Tuesday, March 15, 2011
The dance of the honey bee
I'm going to disappoint some of you when you find out what this posting's about, but stick with me, if you will.....
Once you get the idea properly, Twitter is like the dance of the honey bee, telling all the others where the nectar is.
That’s my paraphrasing of someone else’s quote, though the supreme irony here is that, try as I might, I can’t find the original reference to it!
Oh well, it doesn’t matter. Someone will turn it up for me, I’ll bet. Have a look at this:
This morning, Twitter has done many things. It has brought me breaking news from the best of sources, and because the sources are people who have a variety of other interests we share, they post references to other things that I just wouldn’t find otherwise.
Take this for instance. Not only is it well written, its contents are fascinating for anyone contemplating a trip to a Japanese bath house:
I change out of my clothes into a cotton yukata and geta (traditional wooden sandals) which, like almost all house shoes in japanese hotels, are several sizes too small. They force me to walk in an alarming see-sawing clomp. After a couple of trips to bathe, tradition gives way to convenience and I swap the geta for the rubber pool shoes everyone else has chosen.
The ritual of communal bathing (like any situation in which you get naked with strangers) is one of those areas where a basic knowledge of etiquette comes in handy. British bathing habits are perplexing to the Japanese, who wouldn’t dream of sitting and soaping themselves in a tub full of dirty water and skin follicles.
All the actual washing is done outside. You squat and sluice yourself with water from a shower-head or a wooden bucket, then vigorously and thoroughly clean every part, rubbing yourself down with a little washcloth. Only then are you ready to get into the water.
Once you’re in, it’s polite not to immerse your head, or your cloth. Many people fold them up and put them on top of their heads. A foreigner in a rural onsen is, to say the least, something of a curiosity, and people watch me, albeit discreetly. Soon enough my novelty value wears off, and I join in the soothing ritual of bathing, scrubbing, soaking, steaming and cooling down in a tepid outdoor pool.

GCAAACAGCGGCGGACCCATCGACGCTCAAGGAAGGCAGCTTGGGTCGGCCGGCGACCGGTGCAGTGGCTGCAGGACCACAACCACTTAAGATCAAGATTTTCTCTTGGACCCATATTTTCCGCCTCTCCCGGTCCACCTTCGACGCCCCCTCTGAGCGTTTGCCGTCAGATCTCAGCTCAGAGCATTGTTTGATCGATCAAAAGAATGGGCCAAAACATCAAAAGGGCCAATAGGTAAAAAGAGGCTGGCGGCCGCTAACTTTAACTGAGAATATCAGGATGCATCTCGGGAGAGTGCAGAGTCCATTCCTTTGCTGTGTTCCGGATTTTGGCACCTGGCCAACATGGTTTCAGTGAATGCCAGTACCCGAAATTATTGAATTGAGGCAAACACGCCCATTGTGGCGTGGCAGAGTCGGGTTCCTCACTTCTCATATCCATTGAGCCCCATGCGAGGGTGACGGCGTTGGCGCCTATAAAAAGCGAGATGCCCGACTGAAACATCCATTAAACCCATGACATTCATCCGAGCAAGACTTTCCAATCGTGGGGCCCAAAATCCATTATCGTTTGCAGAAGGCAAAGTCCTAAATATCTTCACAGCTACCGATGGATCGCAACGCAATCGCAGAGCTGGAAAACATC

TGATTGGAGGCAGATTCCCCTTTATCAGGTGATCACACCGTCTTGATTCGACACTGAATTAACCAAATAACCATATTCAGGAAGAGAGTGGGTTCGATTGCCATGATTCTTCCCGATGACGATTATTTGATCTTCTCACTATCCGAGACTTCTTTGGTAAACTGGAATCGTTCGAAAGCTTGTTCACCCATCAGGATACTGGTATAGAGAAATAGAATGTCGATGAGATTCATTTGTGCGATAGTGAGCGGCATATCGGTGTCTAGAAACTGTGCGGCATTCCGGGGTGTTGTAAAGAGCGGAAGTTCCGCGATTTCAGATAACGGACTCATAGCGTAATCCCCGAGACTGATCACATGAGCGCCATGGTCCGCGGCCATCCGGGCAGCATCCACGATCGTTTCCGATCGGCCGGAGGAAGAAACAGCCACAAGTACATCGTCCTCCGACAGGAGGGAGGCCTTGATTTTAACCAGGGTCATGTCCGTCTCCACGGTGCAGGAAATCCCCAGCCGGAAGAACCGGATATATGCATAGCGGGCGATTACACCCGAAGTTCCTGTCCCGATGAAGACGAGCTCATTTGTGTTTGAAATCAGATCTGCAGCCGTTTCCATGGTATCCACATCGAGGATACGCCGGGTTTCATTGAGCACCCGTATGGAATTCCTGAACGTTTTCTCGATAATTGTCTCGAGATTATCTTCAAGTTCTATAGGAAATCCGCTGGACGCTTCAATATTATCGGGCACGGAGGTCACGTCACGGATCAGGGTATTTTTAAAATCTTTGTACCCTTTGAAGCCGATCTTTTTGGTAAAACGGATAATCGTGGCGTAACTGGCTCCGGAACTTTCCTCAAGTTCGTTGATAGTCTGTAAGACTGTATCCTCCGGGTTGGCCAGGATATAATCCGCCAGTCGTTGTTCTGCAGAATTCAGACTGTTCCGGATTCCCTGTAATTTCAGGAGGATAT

As dusk falls and the lanterns are lit, I sit and watch water tumbling down a twenty metre cliff. Then, crossing the little wooden bridge which spans the river, every pore clear, every muscle relaxed, I go to dinner, which is eaten communally in Aoni’s main hall. Perhaps fifty guests sit down at long low tables and tuck into a meal of seasonal food, matsutake mushrooms and grilled fish and rich autumnal miso soup formally presented on lacquer trays. By nine the place is silent. Everyone is in bed.
And that’s just one bit of it. The rest of the story is equally fascinating. By following the right people on Twitter, you get a lot more of this sort of thing where that came from, if you choose to go on with it. But please remember, that's just an example of one type of reference you may unearth.
As I said in another Blob entry, it’s easy as pie once you know how, but if you want real news, stories and information from a variety of sources compatible with your fancy, then try this.
1. Go to
2. Create an account for yourself. It’s free.
3. If you feel a bit game, type your first message to the world into the ‘What’s happening?’ box. But you don’t have to.
4. Type deniswright into the search field at the top.
You’ll see some of my tweets. Start by ‘following’ me. (There’s an option there for you to do that.)
If you do that, I’ll ‘follow’ you, I promise, as Twitter will tell me that you are a ‘follower’ of me. That will show you how things work.
Really, you don’t need to do anything much more but just see what comes up. A lot of them will say something and give you a source to go to. For example:
TheEconomist The Economist
Japan’s steadfast ability to endure adversity is being tested http://econ.st/faF2vb
abcthedrum The Drum & Unleashed
The inability to reconsider the image of the female body has damaged the women of my generation, writes Kate Phelan http://bit.ly/dU9m3y
Colvinius Mark Colvin
Bit of a split at The Oz over the Assange #qanda question. Shanahan - it was a disgrace. @overingtonc - it wasn't. colv.in/eXDPSe
washingtonpost The Washington Post
Missing DNA may explain differences between chimps and humans http://wapo.st/fHsxJL
'A fire is happening, but it's an ordinary fire. It is emitting heat, and radioactive substances are thought to be escaping.'
3 minutes ago
I’d be interested to know if you find it useful. Of course, you can always put in the search field at the top a subject that interests you, and find things related to that. I’m just happy to be your guinea-pig!